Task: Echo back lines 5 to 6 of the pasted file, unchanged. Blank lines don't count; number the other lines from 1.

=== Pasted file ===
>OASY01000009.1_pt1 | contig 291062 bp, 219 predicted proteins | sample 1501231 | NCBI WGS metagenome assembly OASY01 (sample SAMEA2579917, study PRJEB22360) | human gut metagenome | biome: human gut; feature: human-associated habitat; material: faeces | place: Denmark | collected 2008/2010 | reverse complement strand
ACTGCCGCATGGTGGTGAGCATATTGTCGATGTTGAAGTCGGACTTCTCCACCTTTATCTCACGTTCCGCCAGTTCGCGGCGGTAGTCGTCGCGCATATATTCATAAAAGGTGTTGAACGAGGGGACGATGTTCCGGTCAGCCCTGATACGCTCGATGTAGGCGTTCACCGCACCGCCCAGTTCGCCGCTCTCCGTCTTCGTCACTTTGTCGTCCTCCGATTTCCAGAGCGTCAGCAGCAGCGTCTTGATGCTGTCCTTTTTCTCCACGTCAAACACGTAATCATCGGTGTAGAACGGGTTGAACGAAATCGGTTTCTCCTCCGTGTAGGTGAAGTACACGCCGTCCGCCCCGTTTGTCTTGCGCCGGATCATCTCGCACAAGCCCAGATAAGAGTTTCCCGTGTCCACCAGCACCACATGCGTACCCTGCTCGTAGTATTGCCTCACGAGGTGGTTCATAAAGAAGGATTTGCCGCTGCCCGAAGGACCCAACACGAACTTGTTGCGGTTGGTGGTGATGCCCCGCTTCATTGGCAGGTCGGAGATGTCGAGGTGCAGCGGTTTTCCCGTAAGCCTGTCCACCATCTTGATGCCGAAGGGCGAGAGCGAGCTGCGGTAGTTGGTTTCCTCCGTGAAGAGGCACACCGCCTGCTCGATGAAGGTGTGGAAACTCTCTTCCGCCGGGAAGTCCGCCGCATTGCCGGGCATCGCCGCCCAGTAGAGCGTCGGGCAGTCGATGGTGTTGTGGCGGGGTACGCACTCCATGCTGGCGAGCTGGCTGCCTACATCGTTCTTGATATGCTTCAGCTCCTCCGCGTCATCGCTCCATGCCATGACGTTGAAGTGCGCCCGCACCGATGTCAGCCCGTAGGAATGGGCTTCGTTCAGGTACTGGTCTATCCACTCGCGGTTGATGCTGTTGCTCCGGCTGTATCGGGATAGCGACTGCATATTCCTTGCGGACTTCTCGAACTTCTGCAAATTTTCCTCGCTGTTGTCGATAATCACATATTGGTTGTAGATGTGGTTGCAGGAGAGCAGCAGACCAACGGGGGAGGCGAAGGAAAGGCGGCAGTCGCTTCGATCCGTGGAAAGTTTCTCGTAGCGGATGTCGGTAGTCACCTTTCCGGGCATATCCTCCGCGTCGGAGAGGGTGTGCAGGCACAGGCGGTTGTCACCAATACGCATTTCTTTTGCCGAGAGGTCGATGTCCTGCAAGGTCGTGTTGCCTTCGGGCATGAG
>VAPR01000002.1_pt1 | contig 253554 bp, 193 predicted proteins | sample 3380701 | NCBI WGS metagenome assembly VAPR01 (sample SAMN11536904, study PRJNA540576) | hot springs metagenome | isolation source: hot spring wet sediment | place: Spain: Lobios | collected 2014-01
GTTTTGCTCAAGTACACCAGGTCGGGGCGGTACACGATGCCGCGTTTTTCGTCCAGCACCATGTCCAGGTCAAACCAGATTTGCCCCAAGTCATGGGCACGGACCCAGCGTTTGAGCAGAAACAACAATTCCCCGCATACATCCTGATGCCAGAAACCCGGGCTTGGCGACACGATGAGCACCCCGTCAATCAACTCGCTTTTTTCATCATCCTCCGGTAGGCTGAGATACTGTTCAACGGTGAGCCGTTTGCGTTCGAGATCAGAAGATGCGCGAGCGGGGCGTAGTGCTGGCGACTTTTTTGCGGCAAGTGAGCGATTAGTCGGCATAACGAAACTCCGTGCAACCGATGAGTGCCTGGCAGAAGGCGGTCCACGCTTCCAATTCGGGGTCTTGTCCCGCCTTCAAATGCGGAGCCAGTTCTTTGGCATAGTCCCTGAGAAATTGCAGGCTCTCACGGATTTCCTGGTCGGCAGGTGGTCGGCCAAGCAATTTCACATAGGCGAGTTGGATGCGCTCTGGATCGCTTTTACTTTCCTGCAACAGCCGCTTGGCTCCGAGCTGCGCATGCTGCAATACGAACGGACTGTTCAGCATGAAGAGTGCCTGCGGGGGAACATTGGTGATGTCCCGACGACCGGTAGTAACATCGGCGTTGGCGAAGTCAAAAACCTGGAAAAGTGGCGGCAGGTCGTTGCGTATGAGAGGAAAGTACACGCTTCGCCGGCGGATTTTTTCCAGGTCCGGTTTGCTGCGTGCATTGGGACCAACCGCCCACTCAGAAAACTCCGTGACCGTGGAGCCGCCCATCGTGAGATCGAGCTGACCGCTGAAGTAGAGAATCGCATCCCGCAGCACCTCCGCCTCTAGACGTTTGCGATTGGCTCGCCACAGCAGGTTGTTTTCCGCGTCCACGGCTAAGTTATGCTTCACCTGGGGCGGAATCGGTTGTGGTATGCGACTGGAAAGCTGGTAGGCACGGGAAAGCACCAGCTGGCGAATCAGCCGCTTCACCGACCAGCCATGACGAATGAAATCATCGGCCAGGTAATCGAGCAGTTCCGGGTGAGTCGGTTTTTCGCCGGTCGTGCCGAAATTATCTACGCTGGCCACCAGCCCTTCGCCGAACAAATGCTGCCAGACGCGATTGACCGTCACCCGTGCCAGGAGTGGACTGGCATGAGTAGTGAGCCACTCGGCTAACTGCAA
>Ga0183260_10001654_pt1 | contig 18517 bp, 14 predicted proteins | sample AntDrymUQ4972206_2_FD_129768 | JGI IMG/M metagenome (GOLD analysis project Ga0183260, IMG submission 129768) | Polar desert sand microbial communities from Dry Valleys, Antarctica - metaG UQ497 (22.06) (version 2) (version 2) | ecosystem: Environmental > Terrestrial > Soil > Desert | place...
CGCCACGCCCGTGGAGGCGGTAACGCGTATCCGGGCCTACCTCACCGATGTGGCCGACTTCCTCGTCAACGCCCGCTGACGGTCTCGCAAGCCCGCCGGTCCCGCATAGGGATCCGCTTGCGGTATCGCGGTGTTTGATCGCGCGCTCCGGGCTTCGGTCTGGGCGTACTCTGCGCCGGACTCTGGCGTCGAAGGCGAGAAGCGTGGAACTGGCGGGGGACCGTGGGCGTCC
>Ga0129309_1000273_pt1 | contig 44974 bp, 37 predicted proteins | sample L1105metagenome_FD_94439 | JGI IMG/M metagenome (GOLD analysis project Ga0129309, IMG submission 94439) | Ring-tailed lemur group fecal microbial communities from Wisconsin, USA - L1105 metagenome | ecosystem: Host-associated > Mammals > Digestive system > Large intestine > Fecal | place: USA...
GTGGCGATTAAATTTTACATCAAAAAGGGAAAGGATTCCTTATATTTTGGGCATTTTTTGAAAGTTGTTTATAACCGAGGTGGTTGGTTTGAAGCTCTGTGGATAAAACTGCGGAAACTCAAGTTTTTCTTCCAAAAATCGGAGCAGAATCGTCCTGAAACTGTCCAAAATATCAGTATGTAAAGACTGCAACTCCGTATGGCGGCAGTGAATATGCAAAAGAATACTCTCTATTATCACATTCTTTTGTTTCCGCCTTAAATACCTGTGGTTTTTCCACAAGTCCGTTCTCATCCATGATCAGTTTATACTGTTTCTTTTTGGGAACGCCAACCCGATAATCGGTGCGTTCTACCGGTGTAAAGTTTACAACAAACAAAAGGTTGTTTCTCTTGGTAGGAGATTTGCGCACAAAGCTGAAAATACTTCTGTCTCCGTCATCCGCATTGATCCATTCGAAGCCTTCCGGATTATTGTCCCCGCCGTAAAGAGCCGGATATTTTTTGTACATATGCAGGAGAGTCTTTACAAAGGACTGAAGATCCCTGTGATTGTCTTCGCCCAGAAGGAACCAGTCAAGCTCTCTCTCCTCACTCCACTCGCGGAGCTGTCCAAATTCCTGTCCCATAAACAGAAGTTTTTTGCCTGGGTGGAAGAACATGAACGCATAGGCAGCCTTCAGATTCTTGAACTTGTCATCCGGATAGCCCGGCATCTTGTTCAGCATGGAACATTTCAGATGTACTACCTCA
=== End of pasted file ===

>Ga0183260_10001654_pt1 | contig 18517 bp, 14 predicted proteins | sample AntDrymUQ4972206_2_FD_129768 | JGI IMG/M metagenome (GOLD analysis project Ga0183260, IMG submission 129768) | Polar desert sand microbial communities from Dry Valleys, Antarctica - metaG UQ497 (22.06) (version 2) (version 2) | ecosystem: Environmental > Terrestrial > Soil > Desert | place...
CGCCACGCCCGTGGAGGCGGTAACGCGTATCCGGGCCTACCTCACCGATGTGGCCGACTTCCTCGTCAACGCCCGCTGACGGTCTCGCAAGCCCGCCGGTCCCGCATAGGGATCCGCTTGCGGTATCGCGGTGTTTGATCGCGCGCTCCGGGCTTCGGTCTGGGCGTACTCTGCGCCGGACTCTGGCGTCGAAGGCGAGAAGCGTGGAACTGGCGGGGGACCGTGGGCGTCC